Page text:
Chandler is often credited as an influence, along with Jim Thompson, of noir. Basically, Noir (mind if I smoke?) is the French-applied term for philosophical alcoholics that use words like "flat-foot" and "ugly-mugg" and get involved in some seedy crime.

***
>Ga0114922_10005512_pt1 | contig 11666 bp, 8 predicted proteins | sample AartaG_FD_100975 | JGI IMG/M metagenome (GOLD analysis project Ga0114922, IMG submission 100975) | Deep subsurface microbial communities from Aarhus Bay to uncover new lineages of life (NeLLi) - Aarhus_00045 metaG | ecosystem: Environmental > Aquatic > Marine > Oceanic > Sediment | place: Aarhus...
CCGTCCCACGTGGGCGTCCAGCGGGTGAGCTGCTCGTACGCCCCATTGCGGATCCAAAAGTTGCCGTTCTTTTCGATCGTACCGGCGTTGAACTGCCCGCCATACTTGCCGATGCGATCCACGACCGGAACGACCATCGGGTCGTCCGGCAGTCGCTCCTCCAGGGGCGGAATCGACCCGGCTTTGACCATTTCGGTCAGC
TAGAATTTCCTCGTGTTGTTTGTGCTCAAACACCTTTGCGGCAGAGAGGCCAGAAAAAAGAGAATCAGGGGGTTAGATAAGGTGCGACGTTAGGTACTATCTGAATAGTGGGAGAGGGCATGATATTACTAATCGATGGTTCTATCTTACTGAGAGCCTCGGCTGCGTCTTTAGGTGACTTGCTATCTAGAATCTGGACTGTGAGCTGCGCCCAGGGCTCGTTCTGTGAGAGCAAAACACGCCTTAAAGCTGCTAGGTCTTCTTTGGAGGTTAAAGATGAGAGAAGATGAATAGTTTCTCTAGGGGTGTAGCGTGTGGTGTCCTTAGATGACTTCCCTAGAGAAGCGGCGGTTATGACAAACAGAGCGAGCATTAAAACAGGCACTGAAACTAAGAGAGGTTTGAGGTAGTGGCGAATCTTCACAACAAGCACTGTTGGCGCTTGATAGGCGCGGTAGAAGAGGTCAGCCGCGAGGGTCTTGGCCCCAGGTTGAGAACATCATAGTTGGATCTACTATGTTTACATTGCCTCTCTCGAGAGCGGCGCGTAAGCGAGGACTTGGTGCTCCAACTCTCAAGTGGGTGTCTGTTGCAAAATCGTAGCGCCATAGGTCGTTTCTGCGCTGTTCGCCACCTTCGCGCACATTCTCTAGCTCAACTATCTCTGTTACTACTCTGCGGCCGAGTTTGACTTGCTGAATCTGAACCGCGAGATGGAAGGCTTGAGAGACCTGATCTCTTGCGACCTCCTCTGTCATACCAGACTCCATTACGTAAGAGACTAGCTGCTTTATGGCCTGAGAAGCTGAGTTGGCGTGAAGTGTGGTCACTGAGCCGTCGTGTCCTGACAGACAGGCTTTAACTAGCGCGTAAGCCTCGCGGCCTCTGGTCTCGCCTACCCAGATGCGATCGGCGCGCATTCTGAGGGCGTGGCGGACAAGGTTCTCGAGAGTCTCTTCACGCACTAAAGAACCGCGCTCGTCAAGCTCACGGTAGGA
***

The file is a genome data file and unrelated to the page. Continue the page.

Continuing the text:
On the other hand, Chandler was creating stories about a curmudgeonly hero, Philip Marlowe, the counter-opposite of Thompson's sociopaths. It's great that this collection features the less noir but speedier plots that get overlooked, especially Lady in the Lake. Lady shows you Los Angeles and the surrounding resort cities of the 1940s with really poetic writing. And yes, it has a snake-like murder mystery to solve concluded by a mountian lake. The High Window is filled with great humor and Chandler pushing plot twists with a stolen gold coin as the McGuffin (i.e., A. Hitchcock's term for the Grail, Maltese Falcon, object of desire). I'd start with this collection and then go to the other Penguin collection with The Big Sleep. And if you really want to know Chandler and how good and self-pitying a writer can get (do the two go hand-in-hand?) read The Long Goodbye - a more honest end to Marlowe's career than Playback. Even with their melodrama, they are some of my favorite books of all time.